As somebody who has started their own practice, my advice to others is not under-price yourself or your services. As tempting as it might be to initially get some clients in the door, if you do this, the types of client you start with won’t necessarily value your services. Those who are very price-sensitive won’t want to pay more later. And if you aren’t pricing yourself profitably, it will be difficult to be able to afford to build a team and grow your practice.

I’d also advocate embracing cloud technology early on in your career, as I did. Choose one piece of software for each service (for example, only one of Xero, Sage, Quickbooks, Clearbooks, etc) so that you can focus and effectively master one. This should make your processes smoother – if a client won’t switch or refuses to use one, then you should be comfortable turning down the engagement.

I struggled to find an accountant specialising in ecommerce, which is how I got the idea for my firm

I graduated from university with a degree in psychology and no plans for a career in finance. However, I also no longer wanted to stay within the field of psychology. A friend of the family ran a small accounting firm in London with an entry-level position and they offered to sponsor me through ACCA, which I gladly accepted and haven’t looked back.

During this time, I also started a separate business on the side with some friends, where we created a brand of pet toys. That business continued to grow after I’d fully qualified, so I quit my job to focus on ecommerce full-time. But I struggled to find an accountant who specialised in ecommerce, which is where I got the idea for my firm. I’ve now gone full circle and no longer run an ecommerce business, but operate Ecommerce Accountants, which has been going for seven years with a team of around 25 people.

These days things feel much more hectic than when I started my career

I would describe the culture in our practice as informal, yet professional. For example, we do not have a dress code, we listen to music in the office and enjoy going to team events. We also have flexible working hours and don’t keep timesheets. However, despite being relaxed, we have a big focus on deliverables and not only getting the job done, but getting it done properly.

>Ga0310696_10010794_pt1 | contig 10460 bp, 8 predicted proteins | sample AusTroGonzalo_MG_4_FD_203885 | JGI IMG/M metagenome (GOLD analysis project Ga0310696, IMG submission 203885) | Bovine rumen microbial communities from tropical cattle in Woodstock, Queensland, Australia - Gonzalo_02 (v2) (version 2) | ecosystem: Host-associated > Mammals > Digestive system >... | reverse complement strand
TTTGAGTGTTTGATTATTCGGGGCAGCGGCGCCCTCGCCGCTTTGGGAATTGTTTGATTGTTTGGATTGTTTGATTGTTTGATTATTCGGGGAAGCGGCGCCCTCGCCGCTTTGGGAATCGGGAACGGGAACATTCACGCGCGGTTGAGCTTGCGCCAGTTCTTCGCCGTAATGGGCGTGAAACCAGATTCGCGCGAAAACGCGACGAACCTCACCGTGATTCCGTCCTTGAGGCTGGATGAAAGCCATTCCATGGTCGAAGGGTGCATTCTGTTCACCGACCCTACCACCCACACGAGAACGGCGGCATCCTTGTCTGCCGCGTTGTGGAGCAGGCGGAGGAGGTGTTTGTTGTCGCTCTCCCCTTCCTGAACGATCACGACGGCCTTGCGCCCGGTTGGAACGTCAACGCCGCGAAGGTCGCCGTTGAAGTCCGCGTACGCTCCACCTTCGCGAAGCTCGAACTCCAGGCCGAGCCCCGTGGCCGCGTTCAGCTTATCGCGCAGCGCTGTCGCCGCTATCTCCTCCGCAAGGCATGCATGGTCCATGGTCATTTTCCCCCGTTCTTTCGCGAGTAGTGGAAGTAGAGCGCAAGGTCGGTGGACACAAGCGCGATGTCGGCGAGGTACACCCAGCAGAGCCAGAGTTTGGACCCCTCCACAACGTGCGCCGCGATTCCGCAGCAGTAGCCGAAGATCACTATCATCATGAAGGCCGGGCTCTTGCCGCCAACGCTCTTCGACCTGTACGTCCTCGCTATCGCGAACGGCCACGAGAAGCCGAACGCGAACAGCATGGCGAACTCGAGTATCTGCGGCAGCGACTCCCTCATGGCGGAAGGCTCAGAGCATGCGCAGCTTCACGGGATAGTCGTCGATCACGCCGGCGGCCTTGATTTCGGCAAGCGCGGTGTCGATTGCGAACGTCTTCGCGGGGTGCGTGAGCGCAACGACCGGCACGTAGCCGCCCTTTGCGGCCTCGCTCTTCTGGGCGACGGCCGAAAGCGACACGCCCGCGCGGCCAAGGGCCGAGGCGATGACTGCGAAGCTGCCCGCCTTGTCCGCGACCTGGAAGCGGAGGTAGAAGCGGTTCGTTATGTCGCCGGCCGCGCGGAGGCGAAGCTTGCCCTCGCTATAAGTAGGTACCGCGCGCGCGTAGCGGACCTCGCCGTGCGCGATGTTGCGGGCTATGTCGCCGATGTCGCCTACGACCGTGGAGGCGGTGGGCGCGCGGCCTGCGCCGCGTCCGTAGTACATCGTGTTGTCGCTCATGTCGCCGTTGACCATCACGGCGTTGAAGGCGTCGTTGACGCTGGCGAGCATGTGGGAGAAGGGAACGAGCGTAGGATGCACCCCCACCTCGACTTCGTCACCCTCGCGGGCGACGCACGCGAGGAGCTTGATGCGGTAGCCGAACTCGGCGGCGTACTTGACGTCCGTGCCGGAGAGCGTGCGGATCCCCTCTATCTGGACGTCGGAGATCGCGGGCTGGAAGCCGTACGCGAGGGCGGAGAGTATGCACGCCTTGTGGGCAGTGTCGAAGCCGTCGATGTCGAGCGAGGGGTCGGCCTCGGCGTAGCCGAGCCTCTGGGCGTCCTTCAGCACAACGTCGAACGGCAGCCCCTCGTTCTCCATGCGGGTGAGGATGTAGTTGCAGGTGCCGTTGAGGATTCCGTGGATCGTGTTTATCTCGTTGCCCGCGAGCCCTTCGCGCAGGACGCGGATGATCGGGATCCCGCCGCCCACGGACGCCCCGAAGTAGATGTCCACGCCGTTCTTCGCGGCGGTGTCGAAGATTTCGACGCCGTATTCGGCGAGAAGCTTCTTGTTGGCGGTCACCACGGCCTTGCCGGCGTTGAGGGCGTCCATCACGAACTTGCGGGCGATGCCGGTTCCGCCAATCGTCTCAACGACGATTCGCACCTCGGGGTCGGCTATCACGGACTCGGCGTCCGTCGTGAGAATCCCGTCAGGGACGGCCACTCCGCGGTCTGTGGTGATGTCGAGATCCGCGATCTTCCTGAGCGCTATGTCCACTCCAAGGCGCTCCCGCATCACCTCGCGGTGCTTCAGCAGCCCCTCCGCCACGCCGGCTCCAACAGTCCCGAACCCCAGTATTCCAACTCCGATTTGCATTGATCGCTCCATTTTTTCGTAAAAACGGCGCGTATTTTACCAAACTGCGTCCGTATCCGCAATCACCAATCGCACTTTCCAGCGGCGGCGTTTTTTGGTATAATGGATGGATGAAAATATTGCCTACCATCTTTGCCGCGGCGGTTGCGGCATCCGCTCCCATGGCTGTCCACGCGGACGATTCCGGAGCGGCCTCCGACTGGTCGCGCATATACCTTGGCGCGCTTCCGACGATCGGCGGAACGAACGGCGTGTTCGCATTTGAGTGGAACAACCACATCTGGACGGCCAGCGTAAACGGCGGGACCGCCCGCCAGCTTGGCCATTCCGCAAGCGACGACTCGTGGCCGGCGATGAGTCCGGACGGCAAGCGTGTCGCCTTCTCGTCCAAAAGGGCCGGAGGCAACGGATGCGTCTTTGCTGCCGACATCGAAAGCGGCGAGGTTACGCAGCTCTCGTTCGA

In my view, the single most pressing issue for practitioners today is not getting distracted and focusing on doing a great job for your clients. These days things feel much more hectic than when I started my career. It feels like we are constantly bombarded by service providers trying to sell us a product that we can and should be using to sell to our clients.

When my team pass an exam or fully qualify, I’m incredibly proud of being part of their journey

I used to enjoy the thrill of speaking with prospective clients, but as my career has progressed, I’ve found that what makes me happiest is seeing members of my team grow and develop. I was incredibly proud of getting my ACCA qualification, as it was one of the most difficult things I’ve done. So when my team pass an exam or fully qualify, I’m also proud to be part of their journey.

Communication is and always will be the most important skill for an accountant. As technology makes preparing accounts and calculating tax returns easier, providing emotional support and being able to explain how taxes work, or what needs to be done and why, is going to be one of the lasting functions of being an accountant.

Outside of work I try and switch off and do what I can to not look at my in-box. I very much enjoy playing video games, watching a good TV series and doting on my two cats.